South Sudan resumes Jonglei Canal project

excavator on Jonglei Canal project

excavator on Jonglei Canal project

Lucy’s mechanical arms rust on a highway of mud, the bed of a canal that was never built now invaded the swamp. It’s been 28 years after the ambush led by the Sudan People’s Liberation Army and the Nile waters continue to be at once a source of hope for peace and conflict.

'Lucy' is one of the excavators burned on November 13, 1983, in what historians describe as the beginning of the civil war between the rebels and the army of the south of Khartoum. Today, the metal hooks dangling in the void hundreds of kilometres away from the river: The Jonglei Canal, which was to bring every year, five billion cubic metres of water to camps in northern Sudan and Egypt, was left unfinished.

“Peace and war depend also from this channel,” says Professor Wassara Samson, dean of the Faculty of Economic and Social Studies at the University of Juba and author of a study this year entitled “South Sudan and the division of resources of the Nile.” His thesis is that the challenge over water will define  future relations between Sudan and South Sudan, which became independent on July 9 after a 22-year long civil war. “As for bilateral relations – says Wassara – there are several problems: the first is the division of oil revenues, as Khartoum is ready to occupy the border region of Abyei in order to obtain favorable terms and the second is water.”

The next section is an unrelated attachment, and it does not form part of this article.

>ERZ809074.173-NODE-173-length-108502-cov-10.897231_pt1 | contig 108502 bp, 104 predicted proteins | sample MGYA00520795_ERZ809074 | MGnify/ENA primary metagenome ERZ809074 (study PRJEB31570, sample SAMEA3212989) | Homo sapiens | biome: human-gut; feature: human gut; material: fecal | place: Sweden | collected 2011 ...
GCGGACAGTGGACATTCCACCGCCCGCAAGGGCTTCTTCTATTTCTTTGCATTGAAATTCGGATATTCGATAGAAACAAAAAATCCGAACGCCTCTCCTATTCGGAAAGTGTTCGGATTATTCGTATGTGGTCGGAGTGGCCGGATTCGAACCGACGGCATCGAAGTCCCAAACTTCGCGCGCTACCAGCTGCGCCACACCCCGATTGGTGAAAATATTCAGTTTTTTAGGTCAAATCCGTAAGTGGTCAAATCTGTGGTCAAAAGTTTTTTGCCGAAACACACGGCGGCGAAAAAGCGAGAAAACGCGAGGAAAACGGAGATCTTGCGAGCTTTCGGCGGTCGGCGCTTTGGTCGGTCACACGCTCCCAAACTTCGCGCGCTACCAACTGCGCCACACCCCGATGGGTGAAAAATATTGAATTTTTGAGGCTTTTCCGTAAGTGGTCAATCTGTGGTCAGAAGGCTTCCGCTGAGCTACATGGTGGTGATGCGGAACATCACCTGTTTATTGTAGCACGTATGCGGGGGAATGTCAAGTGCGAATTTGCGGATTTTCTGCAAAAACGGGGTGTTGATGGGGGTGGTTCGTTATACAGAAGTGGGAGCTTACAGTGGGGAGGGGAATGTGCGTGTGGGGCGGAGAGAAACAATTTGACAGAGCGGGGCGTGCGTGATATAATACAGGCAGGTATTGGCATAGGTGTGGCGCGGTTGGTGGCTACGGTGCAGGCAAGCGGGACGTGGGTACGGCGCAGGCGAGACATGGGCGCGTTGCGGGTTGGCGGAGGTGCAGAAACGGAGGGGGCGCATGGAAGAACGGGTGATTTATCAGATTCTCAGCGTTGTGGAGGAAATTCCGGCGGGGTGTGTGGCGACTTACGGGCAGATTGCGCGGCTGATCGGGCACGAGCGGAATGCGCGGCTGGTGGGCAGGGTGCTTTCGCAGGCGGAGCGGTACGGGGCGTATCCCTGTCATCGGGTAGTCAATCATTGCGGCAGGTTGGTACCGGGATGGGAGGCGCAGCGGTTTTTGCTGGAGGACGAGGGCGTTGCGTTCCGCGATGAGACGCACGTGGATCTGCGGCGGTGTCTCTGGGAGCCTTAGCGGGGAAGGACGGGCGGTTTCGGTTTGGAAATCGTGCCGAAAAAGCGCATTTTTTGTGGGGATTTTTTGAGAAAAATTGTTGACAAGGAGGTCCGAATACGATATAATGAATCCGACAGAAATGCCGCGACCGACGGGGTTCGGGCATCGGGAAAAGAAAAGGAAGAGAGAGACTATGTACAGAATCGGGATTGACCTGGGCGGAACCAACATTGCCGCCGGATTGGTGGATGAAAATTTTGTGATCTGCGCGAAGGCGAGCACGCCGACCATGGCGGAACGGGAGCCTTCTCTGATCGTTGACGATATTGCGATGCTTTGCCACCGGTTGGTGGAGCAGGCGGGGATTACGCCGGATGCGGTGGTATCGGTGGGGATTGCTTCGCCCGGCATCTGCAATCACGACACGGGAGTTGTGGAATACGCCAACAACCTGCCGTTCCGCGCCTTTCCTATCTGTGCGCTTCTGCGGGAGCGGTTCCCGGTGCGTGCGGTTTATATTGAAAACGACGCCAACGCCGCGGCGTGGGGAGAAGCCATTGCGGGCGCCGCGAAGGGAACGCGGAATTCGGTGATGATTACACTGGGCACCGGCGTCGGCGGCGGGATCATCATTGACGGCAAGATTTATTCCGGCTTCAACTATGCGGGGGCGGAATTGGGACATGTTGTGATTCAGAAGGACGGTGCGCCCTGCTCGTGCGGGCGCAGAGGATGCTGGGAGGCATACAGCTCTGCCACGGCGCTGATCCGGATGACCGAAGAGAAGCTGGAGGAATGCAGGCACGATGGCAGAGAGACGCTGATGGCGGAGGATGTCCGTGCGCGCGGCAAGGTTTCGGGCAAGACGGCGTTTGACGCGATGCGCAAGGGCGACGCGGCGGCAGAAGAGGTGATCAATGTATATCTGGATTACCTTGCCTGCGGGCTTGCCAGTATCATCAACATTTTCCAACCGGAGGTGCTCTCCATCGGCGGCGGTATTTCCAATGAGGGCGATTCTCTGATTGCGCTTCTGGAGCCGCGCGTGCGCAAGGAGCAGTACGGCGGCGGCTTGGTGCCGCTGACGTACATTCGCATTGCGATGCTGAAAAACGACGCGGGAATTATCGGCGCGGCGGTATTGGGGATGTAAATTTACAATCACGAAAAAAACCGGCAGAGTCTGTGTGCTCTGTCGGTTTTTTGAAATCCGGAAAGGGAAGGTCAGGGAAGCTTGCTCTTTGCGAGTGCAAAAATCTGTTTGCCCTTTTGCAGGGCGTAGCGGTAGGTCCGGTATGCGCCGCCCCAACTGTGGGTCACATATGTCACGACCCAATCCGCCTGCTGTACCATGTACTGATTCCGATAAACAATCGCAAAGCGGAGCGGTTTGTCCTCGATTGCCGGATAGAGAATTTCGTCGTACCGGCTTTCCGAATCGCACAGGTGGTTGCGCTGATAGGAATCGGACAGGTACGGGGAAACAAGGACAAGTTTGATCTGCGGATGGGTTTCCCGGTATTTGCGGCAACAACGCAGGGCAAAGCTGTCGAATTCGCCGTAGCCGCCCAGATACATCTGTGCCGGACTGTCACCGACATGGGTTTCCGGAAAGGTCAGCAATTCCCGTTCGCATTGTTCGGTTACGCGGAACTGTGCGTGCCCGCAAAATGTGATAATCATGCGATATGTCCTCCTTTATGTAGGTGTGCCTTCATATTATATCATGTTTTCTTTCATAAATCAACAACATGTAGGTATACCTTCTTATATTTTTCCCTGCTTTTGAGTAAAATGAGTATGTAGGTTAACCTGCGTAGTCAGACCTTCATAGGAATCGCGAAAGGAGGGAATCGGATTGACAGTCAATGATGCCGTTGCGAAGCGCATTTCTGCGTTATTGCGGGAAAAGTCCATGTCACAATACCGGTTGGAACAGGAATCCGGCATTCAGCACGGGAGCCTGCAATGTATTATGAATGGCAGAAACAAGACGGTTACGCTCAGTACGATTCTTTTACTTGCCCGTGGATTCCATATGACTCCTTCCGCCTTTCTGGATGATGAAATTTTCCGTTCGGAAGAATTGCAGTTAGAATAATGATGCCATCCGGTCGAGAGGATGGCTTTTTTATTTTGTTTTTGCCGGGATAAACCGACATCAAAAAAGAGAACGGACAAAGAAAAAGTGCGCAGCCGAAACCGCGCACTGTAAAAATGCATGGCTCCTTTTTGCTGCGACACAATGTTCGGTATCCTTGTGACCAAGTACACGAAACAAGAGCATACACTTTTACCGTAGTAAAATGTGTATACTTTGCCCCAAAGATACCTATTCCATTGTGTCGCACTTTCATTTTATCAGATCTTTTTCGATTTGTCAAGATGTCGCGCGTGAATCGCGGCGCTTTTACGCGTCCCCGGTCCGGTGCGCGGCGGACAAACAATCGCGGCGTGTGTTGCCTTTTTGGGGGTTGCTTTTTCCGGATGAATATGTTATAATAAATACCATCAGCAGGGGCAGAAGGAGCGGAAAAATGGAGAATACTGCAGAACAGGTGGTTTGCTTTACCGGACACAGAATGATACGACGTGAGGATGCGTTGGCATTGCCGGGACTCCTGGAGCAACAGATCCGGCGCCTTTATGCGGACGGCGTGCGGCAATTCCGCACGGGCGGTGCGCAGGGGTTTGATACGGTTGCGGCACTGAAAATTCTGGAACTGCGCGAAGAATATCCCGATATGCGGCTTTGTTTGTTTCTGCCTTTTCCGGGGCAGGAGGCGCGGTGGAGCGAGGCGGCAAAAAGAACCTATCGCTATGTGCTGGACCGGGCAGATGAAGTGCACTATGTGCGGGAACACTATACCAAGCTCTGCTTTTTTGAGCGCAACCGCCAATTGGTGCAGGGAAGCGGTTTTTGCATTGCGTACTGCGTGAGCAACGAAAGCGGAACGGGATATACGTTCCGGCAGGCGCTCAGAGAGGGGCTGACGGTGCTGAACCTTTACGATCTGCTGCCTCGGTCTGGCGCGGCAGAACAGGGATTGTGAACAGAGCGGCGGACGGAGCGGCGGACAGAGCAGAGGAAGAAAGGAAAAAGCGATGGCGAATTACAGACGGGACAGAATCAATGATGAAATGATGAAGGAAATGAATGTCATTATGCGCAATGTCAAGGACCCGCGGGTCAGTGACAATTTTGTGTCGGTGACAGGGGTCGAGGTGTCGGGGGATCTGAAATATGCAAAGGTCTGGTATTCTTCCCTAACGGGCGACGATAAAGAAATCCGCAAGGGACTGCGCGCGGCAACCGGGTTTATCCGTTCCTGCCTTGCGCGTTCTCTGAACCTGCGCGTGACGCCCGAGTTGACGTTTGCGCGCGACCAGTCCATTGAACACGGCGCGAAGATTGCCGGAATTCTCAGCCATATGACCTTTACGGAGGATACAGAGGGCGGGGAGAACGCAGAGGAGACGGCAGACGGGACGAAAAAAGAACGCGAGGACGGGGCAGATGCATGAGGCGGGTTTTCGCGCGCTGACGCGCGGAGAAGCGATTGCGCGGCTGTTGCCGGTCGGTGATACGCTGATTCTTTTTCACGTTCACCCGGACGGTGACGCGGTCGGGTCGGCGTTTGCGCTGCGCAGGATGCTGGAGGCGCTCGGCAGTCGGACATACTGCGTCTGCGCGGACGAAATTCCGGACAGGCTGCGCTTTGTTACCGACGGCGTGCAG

Tensions between North and South Sudan, on the other hand, are amplified by the mistrust that mark the relations between states of the Nile Basin. On the basis of a treaty of the colonial era, signed for the first time in 1929 and updated in 1959, Egypt and Sudan would be entitled to 73 of the 84 billion cubic meters of water annually transported from the Nile. Put another way, only two of the 11 river countries have exclusive use of 86% of the Nile’s water.

The tensions between the countries of the upper and lower Nile course began immediately after the independence of the ’60s, as the new governments of Tanzania, Kenya and Uganda at led denunciations of the iniquities of the agreements imposed by the British colonizers. This period was symbolized by the Nyerere document, a “J’accuse” in which the President of Tanzania challenged the Egypt and Sudan’s veto over the construction of dams and irrigation projects that lower the level of the Nile. “At stake – Nyerere wrote – is the development of peoples.”

Source: UCAN

Share this story